Cartilage injuries are common in high-impact sports. In American football, 25 active National Football League players were treated with microfracture between 1986 and 1997. By the next season, 76% of the players returned to play and continued to play for an additional 4 seasons. All players showed decreased symptoms and improvement in function. Of those players who did not return to play, most had pre-existing degenerative changes of the knee12. In a group of professional skiers who underwent microfracture, excellent patient-centered outcomes were seen at an average of 77 months follow-up13. The median postoperative Tegner activity scale was 10 (range 4 to 10), even 7 years after professional skiing. One patient did not return to skiing. The average time from surgery to return to competition was 13.4 months (range 0.5 to 25.3 months). Among skiers with a World Cup ranking, improved ranking was seen in the majority. The study showed that microfracture, with the recommended post-operative protocol, is an acceptable treatment option for elite skiers who have full thickness articular cartilage lesions of the knee. Microfracture has also been successful in young patients13. In patients between 12 and 18 years old, excellent outcomes and high patient satisfaction was found at an average of 5.8 years following microfracture14. Only one patient required a revision microfracture of a trochlear defect. These young patients returned to full activity with no disability from their knee injury. Many other studies have documented varied results following microfracture. Most of these studies did not follow the post-opreative protocol. For optimal results it is critical to follow the surgical technique and post-operative protocol as originally described.
Now 30 years since it was developed, microfracture is performed in the knee, hip, shoulder, elbow, ankle and hand joints. When done correctly with the correct post-operative protocol, microfracture has been shown to be very successful in returning patients to their desired activities. Today microfracture has its own surgical billing procedure code (CPT) and over 300 publications are referenced in Pubmed on microfracture in the knee. In 2012, the paper ‘Outcomes of microfracture for traumatic chondral defects of the knee: average 11-year follow-up’ by Dr Steadman and others was named one of the top 25 most cited articles in all of the arthroscopic orthopaedic literature and in 2014 it was named as one of the top 100 papers in knee orthopaedic literature. Today, microfracture is the most common cartilage repair technique being used in the USA and its incidence continues to grow.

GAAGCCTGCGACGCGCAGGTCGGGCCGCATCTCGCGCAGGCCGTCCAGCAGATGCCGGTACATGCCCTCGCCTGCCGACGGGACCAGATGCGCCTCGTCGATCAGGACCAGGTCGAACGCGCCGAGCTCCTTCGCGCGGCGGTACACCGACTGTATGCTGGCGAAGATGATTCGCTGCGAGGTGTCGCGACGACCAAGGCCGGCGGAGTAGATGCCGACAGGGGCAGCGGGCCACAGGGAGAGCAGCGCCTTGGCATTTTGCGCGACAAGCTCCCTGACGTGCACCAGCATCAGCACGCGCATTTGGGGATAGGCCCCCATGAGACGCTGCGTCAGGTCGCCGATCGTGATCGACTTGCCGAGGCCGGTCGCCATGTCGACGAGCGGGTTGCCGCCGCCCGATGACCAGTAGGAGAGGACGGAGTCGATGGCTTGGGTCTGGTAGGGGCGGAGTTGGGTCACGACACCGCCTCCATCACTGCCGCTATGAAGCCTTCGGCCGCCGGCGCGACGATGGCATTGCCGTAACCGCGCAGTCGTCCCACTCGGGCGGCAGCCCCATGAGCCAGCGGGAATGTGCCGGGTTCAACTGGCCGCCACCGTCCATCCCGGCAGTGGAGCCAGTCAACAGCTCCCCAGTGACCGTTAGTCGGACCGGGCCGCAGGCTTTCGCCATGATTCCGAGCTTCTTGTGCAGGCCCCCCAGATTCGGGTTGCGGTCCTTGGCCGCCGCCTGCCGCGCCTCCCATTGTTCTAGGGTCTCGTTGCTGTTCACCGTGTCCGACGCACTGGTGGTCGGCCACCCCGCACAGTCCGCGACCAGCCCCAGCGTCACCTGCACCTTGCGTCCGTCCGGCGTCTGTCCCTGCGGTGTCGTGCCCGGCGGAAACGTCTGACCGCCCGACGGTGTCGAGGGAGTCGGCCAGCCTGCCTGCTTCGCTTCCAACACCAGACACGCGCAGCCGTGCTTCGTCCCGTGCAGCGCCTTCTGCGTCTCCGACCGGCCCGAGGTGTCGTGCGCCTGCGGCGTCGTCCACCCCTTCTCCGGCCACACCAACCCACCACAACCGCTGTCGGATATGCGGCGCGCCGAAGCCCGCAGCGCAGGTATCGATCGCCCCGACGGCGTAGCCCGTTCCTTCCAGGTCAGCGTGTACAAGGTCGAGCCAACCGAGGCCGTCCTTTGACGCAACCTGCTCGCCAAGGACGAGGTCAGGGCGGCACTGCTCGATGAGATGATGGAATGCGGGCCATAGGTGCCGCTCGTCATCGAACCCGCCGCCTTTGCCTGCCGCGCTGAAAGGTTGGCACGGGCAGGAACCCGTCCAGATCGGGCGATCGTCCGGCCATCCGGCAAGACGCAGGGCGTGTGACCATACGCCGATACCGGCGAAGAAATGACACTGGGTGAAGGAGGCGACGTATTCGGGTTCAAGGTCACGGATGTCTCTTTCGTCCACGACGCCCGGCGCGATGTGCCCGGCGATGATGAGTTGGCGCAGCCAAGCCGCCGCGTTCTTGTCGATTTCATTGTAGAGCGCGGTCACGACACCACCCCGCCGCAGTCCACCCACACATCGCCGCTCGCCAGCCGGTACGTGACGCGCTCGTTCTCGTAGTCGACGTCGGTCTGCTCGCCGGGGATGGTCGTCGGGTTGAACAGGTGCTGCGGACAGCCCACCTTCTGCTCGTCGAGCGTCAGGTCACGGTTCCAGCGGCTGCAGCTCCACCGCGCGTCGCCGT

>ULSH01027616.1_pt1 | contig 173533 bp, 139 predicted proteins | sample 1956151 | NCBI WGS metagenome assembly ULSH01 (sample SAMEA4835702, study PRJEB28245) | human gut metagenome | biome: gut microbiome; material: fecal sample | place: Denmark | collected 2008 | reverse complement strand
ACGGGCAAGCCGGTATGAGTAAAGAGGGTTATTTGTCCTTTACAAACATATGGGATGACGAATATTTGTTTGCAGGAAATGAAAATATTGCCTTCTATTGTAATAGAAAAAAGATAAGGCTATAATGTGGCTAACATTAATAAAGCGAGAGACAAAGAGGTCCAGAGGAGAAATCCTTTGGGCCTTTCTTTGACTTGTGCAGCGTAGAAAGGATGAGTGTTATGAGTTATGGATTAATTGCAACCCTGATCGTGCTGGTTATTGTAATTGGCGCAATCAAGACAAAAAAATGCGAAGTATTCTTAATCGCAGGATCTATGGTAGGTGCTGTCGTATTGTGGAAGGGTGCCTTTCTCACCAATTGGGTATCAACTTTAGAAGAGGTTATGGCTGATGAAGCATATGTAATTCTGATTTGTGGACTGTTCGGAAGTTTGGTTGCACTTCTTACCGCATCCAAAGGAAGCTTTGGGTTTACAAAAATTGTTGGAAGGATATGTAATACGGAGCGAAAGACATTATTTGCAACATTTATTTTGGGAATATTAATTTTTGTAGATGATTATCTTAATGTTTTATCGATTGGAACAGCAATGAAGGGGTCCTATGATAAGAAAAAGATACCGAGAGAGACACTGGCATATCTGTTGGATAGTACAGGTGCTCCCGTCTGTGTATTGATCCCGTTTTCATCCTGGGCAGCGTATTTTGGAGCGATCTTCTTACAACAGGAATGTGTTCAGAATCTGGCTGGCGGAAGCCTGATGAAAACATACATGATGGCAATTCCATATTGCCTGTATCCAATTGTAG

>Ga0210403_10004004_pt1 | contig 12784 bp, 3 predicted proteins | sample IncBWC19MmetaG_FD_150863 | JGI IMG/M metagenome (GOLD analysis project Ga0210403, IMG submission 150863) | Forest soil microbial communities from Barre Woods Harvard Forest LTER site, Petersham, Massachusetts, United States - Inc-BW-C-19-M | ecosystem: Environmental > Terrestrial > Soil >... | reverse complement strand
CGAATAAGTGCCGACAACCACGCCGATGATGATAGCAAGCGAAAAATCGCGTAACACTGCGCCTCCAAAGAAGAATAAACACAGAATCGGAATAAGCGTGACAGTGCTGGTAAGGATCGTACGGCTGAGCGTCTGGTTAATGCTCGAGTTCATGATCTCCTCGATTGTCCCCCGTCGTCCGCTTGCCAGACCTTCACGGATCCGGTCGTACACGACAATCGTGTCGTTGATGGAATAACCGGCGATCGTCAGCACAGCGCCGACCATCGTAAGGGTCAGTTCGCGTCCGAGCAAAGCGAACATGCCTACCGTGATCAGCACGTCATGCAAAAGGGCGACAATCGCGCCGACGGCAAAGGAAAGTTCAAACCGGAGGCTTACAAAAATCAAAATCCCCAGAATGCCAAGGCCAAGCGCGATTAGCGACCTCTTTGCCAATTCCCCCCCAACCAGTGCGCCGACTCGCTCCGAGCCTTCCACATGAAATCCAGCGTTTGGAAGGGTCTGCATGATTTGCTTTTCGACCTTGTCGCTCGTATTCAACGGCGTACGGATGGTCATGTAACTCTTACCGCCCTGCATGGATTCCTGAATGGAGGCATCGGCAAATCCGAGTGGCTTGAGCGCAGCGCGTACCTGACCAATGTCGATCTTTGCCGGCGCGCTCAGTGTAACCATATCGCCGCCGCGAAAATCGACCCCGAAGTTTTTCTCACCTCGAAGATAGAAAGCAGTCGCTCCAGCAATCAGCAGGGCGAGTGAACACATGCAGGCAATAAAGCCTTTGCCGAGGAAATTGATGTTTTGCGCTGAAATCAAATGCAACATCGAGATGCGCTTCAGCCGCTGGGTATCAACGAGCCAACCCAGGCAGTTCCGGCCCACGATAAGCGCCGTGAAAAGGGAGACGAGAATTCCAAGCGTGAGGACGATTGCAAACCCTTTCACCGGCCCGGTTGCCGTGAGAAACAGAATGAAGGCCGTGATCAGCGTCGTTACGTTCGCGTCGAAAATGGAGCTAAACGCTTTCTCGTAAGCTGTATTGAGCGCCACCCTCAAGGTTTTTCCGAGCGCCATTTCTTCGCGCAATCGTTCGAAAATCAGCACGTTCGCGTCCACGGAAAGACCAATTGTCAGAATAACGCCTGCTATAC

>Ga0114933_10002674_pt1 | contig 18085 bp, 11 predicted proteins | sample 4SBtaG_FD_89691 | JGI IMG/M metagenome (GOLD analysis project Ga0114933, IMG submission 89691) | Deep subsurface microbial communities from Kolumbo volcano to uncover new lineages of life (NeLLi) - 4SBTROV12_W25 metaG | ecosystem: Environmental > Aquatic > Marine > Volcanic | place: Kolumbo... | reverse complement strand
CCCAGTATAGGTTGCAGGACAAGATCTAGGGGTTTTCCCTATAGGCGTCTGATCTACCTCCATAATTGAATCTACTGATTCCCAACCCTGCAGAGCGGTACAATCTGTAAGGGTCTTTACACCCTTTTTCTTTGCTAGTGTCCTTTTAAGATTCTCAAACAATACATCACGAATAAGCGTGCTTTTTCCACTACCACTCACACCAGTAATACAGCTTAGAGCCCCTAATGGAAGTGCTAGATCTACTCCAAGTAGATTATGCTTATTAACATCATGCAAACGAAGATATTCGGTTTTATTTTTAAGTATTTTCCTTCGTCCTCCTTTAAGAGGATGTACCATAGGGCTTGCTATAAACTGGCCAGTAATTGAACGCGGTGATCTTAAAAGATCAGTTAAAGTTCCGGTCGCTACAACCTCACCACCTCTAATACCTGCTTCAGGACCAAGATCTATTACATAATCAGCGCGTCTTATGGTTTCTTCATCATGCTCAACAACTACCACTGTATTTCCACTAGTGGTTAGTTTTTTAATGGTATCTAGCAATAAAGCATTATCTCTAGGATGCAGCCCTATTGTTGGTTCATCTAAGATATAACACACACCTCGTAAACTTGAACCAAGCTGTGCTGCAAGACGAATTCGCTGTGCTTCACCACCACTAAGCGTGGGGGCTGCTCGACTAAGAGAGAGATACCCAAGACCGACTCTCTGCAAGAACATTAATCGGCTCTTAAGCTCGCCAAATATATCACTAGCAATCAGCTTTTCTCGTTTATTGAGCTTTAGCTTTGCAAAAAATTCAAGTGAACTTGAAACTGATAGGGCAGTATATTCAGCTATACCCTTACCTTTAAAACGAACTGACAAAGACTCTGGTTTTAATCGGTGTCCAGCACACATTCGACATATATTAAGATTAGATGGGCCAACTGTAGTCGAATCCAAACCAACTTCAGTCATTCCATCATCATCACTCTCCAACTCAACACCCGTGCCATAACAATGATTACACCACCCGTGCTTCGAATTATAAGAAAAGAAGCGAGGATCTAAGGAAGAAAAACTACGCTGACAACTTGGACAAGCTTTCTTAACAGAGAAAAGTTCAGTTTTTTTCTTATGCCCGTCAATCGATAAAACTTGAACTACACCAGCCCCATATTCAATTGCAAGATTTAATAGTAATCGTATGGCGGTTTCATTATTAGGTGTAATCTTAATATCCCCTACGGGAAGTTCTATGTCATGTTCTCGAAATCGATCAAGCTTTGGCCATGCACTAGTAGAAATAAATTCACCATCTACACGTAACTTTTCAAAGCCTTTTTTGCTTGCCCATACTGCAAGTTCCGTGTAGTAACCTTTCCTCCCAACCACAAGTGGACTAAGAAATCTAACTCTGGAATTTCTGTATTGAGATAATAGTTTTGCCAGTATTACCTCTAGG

In conclusion, microfracture is a safe and effective method to treat cartilage defects of the knee. Many factors may play a role, including patient compliance with rehabilitation, the size, depth and location of the lesion and the overall condition of the joint surfaces in the outcome following microfracture.
Frisbie DD, Trotter GW, Powers BE, Rodkey WG, Steadman JR, Howard RD et al. Arthroscopic subchondral bone plate microfracture technique augments healing of large osteochondral defects in the radial carpal bone and medial femoral condyle of horses. J Vet Surg 1999; 28:242-255.
Frisbie DD, Morisset S, Ho CP, Rodkey WG, Steadman JR, McIlwraith CW. Effects of calcified cartilage on healing of chondral defects treated with microfracture in horses. Am J Sports Med 2006; 34:24-31.
Frisbie DD, Oxford JT, Southwood L, Trotter GW, Rodkey WG, Steadman JR et al. Early events in cartilage repair after subchondral bone microfracture. Clin Orthop 2003; 407:215-227.
Steadman JR, Rodkey WG, Briggs KK. Microfracture: its history and experience of the developing surgeon. Cartilage 2010; 1:78-86.
Rodrigo JJ, Steadman JR, Silliman JF, Fulstone HA. Improvement of full-thickness chondral defect healing in the human knee after debridement and microfracture using continuous passive motion. Am J Knee Surg 1994; 7:109-116.
Steadman JR. The microfracture technique. In: The crucial principles in care of the knee. Philadelphia: Lippincott Williams & Wilkins 2007.
Steadman JR, Dragoo J, Hines S, Briggs KK. Arthroscopic release for symptomatic scarring of the anterior interval of the knee. Am J Sports Med 2008; 36:1763-1769.
Hurst JM, Steadman JR, O'Brien L, Rodkey WG, Briggs KK. Rehabilitation following microfracture for chondral injury in the knee. Clin Sports Med 2010; 29:257-265.
Steadman JR, Briggs KK, Rodrigo JJ, Kocher MS, Gill TJ, Rodkey WG. Outcomes of microfracture for traumatic chondral defects of the knee: average 11-year follow-up. Arthroscopy 2003; 19:477-484.10. Knutsen G, Engebretsen L, Ludvigsen TC, Drogset JO, Grøntvedt T, Solheim E. Autologous chondrocyte implantation compared with microfracture in the knee. A randomized trial. J Bone Joint Surg Am 2004; 86:455-464.
Knutsen G, Engebretsen L, Ludvigsen TC, Drogset JO, Grøntvedt T, Solheim E. Autologous chondrocyte implantation compared with microfracture in the knee. A randomized trial. J Bone Joint Surg Am 2004; 86:455-464.
Knutsen G, Drogset JO, Engebretsen L, Grøntvedt T, Isaksen V, Ludvigsen TC, et al. A randomised trial comparing autologous chondrocyte implantation with microfracture. Findings at five years. J Bone Joint Surg Am 2007; 89:2105-2112.
Steadman JR, Miller BS, Karas SG, Schlegel TF, Briggs KK, Hawkins RJ. The microfracture technique in the treatment of full-thickness chondral lesions of the knee in National Football League players. J Knee Surg 2003; 16:83-8
Steadman JR, Hanson CM, Briggs KK, Matheny LM, James EW, Guillet A. Outcomes after knee microfracture of chondral defects in alpine ski racers. J Knee Surg 2014; 27:407-410.
Steadman JR, Briggs KK, Matheny LM, Guillet A, Hanson CM, Willimon SC. Outcomes following microfracture of full-thickness articular cartilage lesions of the knee in adolescent patients. J Knee Surg 2015; 28:145-150.
Karen K. Briggs M.P.H
Director, Center for Outcomes-based Orthopaedic Research
Steadman Philippon Research Institute
Lauren M. Matheny B.A.
Co-ordinator of Lower Extremity Research
Steadman Philippon Research Institute
Steven B. Singleton M.D.
Orthopaedic Surgeon The Steadman Clinic
Steadman Philippon Research Institute Vail, Colorado, USA
Image by Yuan2003